IndigenousWell™

This week, I audibly sighed. At so many things. Near the top of that list? A few of the questions posed to the Hon. Deb Haaland, a Laguna Pueblo woman nominated to serve as the next Secretary of Interior. Not just the Indian Affairs part of Interior, the whole Department of Interior.

I processed some of my feelings this week via social media snark:

When there’s a Native person on the verge of leading the Department of Interior, you bet there will be push back. Interior holds a trust responsibility for, and immense power over, Indigenous nations + people. Even the idea of that shift in power is unsettling, to some settlers.“

I was not at all surprised by the nature and/or tone of some of the questions. I knew Deb would handle everything with grace and poise. She has no choice but to do so. She can’t clap back. She can’t raise her voice or be visibly upset. She has to be near perfect. She has to be the model of civility. She has to be really strong in THIS moment.

As we think about wellness and dealing with stress, whether that’s the type of pressure Deb is carrying for all of us, or whether it’s less visible issues inside our home communities, it all takes a big toll.

Part of why I started this blog was to provide a small dose of tonic for a small segment of Indian country after months of COVID, particularly in light of all the grief, sadness, stress, strain it brought to our homes and communities. Stress that is uniquely held by our women.

It looks like we might be nearing the downhill run from COVID. Tribes are doing a phenomenal job in pushing out the vaccine, both from the execution and mechanics standpoint but also from the culturally-appropriate marketing side of things. Only our people, can effectively speak to our people, about the “why” we all need to take the vaccine. The Indian country messaging and delivery, has been spot on.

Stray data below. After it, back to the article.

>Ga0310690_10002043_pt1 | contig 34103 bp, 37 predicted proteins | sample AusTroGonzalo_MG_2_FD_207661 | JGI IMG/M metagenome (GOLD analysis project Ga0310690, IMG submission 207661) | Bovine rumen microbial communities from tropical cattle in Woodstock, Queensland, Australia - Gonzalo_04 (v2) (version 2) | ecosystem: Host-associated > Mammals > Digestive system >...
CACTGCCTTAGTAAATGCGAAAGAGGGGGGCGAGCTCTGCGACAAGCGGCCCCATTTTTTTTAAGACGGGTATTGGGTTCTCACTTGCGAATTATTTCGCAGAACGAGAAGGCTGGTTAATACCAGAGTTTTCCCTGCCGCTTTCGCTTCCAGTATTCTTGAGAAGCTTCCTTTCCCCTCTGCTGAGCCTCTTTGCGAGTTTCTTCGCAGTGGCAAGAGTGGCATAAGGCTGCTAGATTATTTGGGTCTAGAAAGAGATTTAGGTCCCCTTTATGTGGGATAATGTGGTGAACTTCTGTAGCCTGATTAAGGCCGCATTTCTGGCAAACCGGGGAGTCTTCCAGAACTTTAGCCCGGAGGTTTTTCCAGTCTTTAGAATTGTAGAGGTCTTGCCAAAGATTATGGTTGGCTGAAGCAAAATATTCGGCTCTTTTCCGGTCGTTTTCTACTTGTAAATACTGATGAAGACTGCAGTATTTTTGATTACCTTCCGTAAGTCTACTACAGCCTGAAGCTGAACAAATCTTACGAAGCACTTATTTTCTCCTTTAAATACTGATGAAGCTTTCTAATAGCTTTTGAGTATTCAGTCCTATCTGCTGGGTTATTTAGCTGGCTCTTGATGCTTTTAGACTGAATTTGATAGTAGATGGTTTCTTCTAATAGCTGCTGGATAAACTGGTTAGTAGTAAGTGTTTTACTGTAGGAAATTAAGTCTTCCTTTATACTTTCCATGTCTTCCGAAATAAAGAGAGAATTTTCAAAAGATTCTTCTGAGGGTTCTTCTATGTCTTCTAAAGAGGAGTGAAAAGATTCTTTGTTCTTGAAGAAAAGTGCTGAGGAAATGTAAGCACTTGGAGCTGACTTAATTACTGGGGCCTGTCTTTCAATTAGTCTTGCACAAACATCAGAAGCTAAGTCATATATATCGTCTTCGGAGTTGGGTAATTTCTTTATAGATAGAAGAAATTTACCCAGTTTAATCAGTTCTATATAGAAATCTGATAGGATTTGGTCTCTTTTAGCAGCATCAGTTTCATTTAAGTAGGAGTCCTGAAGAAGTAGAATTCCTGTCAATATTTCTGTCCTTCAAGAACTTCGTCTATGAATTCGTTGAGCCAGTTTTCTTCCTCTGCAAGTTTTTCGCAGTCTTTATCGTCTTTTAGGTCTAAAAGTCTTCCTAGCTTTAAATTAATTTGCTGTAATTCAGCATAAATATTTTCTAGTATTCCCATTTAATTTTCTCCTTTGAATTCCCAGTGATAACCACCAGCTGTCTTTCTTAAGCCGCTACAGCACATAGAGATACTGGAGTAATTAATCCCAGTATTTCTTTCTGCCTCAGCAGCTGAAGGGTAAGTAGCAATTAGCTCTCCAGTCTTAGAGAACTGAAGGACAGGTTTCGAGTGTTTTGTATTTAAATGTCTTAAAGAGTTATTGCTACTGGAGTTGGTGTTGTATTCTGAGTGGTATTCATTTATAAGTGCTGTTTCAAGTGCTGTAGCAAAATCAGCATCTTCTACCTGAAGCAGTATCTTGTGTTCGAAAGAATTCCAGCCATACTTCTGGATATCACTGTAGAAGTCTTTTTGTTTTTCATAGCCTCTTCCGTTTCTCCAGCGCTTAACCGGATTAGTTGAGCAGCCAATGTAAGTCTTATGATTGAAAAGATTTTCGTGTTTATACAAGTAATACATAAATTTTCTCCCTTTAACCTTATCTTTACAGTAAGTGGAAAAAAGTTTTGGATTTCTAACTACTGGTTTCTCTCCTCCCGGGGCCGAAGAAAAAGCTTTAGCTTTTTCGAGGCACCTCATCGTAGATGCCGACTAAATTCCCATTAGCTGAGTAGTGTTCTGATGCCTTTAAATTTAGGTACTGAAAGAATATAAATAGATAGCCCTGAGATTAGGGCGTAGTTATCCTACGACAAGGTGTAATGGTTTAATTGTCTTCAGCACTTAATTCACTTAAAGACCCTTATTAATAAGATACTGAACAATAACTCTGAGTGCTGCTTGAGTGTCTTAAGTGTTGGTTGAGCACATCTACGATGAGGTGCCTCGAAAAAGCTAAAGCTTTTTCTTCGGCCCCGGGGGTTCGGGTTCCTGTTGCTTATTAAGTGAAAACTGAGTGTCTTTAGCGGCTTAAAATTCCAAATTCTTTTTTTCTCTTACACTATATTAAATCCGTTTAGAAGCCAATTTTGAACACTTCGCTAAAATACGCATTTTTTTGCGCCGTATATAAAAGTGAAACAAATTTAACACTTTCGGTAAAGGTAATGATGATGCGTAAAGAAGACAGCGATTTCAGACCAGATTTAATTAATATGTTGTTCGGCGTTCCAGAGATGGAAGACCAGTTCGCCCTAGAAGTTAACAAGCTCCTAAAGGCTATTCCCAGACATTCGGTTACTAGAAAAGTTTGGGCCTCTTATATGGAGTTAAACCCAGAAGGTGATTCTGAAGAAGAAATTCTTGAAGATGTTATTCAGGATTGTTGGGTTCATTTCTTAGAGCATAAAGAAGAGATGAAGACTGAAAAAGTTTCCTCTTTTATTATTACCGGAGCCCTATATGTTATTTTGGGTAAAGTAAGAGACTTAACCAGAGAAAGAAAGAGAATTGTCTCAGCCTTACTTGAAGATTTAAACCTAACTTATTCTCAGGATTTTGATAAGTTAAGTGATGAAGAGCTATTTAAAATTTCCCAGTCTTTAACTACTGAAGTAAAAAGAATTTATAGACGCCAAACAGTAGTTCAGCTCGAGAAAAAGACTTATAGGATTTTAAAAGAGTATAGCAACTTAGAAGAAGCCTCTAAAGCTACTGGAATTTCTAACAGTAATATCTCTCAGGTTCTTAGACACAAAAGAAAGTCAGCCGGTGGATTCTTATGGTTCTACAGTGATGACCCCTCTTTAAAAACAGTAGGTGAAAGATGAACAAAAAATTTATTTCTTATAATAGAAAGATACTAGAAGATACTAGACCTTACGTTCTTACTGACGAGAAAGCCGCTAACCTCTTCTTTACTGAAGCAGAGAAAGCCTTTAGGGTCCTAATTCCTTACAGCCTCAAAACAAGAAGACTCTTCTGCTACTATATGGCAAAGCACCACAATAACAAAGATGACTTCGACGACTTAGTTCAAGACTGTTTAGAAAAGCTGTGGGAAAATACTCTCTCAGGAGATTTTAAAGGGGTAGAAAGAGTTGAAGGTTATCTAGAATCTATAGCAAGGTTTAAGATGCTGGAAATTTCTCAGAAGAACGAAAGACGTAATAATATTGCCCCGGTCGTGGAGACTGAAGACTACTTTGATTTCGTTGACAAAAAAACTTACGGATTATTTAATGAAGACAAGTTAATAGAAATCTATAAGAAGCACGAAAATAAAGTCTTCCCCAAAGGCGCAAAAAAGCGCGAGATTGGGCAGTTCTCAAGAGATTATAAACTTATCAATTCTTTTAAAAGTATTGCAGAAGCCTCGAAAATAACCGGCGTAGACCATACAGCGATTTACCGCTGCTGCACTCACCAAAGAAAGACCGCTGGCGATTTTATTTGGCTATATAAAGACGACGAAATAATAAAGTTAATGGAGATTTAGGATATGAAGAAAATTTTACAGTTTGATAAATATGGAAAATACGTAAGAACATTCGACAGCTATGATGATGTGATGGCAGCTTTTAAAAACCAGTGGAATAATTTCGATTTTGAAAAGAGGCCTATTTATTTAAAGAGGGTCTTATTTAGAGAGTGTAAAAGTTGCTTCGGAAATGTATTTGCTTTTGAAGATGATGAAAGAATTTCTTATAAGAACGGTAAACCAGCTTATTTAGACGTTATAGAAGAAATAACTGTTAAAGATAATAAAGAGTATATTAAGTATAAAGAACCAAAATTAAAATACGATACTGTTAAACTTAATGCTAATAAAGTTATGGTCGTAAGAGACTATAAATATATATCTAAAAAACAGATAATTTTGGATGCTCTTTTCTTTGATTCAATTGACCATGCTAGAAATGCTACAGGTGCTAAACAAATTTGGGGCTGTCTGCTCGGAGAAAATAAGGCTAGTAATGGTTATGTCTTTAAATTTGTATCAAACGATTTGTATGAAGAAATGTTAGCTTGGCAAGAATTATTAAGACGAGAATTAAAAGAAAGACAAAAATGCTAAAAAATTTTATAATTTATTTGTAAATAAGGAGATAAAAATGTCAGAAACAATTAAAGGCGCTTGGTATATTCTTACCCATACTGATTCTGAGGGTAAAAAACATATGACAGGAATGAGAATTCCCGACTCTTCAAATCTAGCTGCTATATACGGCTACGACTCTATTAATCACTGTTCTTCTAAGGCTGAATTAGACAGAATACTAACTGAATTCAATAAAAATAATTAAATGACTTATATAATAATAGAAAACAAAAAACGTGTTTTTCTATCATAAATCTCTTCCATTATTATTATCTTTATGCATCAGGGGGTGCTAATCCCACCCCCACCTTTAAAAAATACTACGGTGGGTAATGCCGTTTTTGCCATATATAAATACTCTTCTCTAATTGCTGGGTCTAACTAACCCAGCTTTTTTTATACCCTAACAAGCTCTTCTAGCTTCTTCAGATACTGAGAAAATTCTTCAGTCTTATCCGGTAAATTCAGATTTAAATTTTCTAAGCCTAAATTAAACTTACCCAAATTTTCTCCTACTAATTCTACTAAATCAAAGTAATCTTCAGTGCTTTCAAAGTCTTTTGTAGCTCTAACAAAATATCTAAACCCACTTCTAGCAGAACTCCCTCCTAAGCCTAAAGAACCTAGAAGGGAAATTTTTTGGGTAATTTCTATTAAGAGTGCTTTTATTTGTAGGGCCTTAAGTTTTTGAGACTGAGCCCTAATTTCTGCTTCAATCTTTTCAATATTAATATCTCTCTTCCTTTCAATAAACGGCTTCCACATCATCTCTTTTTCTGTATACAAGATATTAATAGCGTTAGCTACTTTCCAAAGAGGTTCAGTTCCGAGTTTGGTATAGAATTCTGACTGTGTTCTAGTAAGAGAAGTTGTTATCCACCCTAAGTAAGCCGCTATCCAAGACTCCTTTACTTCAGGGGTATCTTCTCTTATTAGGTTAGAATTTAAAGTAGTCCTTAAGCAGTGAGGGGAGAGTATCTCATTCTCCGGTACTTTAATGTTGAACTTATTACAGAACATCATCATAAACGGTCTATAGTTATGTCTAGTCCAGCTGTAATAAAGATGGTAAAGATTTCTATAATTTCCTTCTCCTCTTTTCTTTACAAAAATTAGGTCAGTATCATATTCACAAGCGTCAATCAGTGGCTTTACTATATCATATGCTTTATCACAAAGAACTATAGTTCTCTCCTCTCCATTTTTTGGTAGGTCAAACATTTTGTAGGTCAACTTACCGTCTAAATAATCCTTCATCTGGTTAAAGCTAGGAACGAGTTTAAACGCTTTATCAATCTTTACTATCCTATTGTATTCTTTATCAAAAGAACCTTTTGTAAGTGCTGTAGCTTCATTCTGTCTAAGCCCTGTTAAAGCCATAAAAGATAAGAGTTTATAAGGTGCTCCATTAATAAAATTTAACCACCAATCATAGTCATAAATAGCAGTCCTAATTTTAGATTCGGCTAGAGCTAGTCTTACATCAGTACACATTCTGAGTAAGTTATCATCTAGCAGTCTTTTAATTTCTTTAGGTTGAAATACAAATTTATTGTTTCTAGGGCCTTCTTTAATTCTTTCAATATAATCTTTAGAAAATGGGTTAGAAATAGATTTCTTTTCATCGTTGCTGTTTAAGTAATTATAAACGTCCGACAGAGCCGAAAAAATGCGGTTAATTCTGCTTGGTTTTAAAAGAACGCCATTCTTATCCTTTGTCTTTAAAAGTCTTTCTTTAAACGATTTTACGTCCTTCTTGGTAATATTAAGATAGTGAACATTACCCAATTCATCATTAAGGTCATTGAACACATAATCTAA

We are on the verge of Spring and we are coming out of our long winter hibernation. I know that many of your wellness journeys will be tied to this “long hard thaw” that is starting now. It’s time to lace up the shoes and have the sun shine on all of us.

It looks like Deb has the votes and she will likely shatter a glass ceiling for all Native Americans, with a special wink to the Native women, the Aunties out there. There will be broken glass to pick up as she embarks on the hardest part of her new journey, the day to day hard work under a bright microscope of her every move.

But I also want us to talk about something we have all experienced at some point: picking up the pieces of our broken hearts.

We’ve all done this in some way, at some point. The devastation that comes when relationships can’t be mended, when a a kid goes through troubled times, or the death of our loved ones. The unspeakable devastation and trauma our ancestors endured, but survived. Moments where we can barely breathe and hardly function. I suspect in the last year, many of you have had a few of those moments.

How do you draw strength and energy in those moments? Particularly when you feel alone and at your most vulnerable place? I don’t purport to have all the answers. But I’ll share one of my stories in raw way, in hopes it will help just one of you, start to turn a corner.

In the 2009-2010 school year, I was at a breaking point. The sadness of a failed marriage. The realization that I would mostly be a one woman home, raising an infant alone. Acknowledging I was in a place of privilege in that I had (several) really good jobs, but also knowing that each of those jobs required me to put on a shiny near perfect public face, no matter what I felt like on the inside.

I was totally exhausted physically, mentally and very strained spiritually. One evening, I was just laying on the couch in dirty clothes, in a pile of tears, with a cranky crying toddler sitting on the floor in front of me.